Fractional quantum Hall states are topological quantum fluids observed in two-dimensional electron gases (2DEG) in strong magnetic fields. University of Illinois Physics researchers Gil Young Cho, Yizhi You, and Eduardo Fradkinhave shown that these electron gases can also harbor a quantum phase transition to an electronic nematic state inside the topological state.
Although molecules make up everything around us, most people encounter these groups of atoms held together by chemical bonds in the pages of a textbook. They read text and see a drawing of chemical symbols or colorful circles—a one-dimensional view of the microscopic structures. Other representations have drawbacks as well: three-dimensional models are made of materials that can’t replicate the rapid and continuous molecular movement. Molecules are wiggling and jiggling in a never-ending dance, but you can’t see it, not even with the most powerful microscope.
The Optical Society (OSA) and the IEEE Photonics Society announced that Paul Daniel Dapkus, W. M. Keck Distinguished Professor of Engineering at the University of Southern California, is the recipient of the 2015 John Tyndall Award, one of the most prestigious recognitions in the field of optics. Dapkus was selected for his “pioneering and sustained contributions to the development of metal organic chemical vapor deposition and high performance quantum well semiconductor lasers,” according to the organizations.
Dapkus received his BS, MS and PhD degrees in Physics at the University of Illinois at Urbana Champaign. He is currently a faculty member of the Ming Hsieh Department of Electrical Engineering, the Mork Family Department of Chemical Engineering and Materials Science, and the Department of Physics and Astronomy at USC. He also is the director of a DoE Energy Frontier Research Center.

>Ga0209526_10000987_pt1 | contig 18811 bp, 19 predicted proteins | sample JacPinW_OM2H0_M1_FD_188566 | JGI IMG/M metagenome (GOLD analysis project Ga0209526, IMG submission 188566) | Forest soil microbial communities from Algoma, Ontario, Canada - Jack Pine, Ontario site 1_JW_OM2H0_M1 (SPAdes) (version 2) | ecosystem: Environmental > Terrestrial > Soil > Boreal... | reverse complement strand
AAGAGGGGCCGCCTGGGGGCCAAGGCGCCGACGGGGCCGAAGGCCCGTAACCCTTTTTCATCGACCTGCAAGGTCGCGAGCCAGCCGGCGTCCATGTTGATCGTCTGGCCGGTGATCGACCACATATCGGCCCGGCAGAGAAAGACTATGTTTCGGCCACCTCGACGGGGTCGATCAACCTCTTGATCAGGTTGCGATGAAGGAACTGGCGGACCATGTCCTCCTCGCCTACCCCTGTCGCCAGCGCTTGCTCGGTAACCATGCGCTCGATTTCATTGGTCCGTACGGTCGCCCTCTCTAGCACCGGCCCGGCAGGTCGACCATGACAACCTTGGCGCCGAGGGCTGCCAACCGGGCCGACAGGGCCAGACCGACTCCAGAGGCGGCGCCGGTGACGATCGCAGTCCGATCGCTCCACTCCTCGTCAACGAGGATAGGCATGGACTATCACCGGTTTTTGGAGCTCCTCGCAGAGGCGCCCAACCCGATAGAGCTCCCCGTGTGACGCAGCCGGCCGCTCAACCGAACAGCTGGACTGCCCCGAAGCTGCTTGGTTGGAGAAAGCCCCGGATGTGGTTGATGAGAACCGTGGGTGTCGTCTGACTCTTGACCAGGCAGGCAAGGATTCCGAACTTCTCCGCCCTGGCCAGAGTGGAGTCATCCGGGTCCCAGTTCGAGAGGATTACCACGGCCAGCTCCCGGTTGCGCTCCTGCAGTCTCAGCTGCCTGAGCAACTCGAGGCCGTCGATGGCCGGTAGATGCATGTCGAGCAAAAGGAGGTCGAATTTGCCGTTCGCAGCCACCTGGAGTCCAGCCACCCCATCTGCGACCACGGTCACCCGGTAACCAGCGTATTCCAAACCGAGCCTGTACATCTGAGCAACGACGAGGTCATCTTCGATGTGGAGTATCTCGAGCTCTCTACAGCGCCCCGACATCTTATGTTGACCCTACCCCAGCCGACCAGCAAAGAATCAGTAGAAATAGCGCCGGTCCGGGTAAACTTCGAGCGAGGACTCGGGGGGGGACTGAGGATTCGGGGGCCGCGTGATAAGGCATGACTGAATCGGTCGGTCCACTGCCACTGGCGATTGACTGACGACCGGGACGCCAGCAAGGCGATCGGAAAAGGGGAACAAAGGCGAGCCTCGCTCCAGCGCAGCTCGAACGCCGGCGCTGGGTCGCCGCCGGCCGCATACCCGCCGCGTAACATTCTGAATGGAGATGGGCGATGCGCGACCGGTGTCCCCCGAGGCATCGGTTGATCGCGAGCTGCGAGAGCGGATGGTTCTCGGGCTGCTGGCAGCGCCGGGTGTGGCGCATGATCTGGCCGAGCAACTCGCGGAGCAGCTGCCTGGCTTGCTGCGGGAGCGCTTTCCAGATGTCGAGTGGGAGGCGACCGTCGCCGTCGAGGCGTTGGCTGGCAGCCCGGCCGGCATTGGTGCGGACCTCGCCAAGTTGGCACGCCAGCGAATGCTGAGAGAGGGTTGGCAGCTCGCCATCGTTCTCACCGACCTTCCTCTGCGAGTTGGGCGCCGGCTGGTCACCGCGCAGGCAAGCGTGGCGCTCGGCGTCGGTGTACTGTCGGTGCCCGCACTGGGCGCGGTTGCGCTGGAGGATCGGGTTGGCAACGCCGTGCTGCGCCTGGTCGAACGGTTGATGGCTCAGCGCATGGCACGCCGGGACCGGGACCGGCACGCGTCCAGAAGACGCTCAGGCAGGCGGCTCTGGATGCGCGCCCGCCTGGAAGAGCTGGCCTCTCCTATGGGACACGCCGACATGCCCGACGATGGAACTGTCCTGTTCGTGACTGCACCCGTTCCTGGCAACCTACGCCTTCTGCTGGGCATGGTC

Assistant Professor Shinsei Ryu has been awarded a prestigious New Horizons in Physics Prize by the Breakthrough Prize Foundation for his pioneering work in theoretical condensed matter physics. The prize recognizes his fundamental work on the holographic derivation of the entanglement entropy in quantum critical systems and conformal field theories using AdS/CFT correspondence.
The citation reads, "For fundamental ideas about entropy in quantum field theory and quantum gravity."
University of Illinois Swanlund Professor of Physics and Center for Advanced Study Professor of Physics Laura Greene has been appointed to serve as vice chair of the C10 Commision of the International Union of Pure and Applied Physics (IUPAP). The C10 Commission is tasked with promoting the exchange of information and views among members of the international condensed matter physics community and with promoting collaborations between condensed matter physicists and scientists in complementary fields. The commission actively supports international conferences, generates written materials promoting the field, and awards scientific prizes that recognize excellence in the field.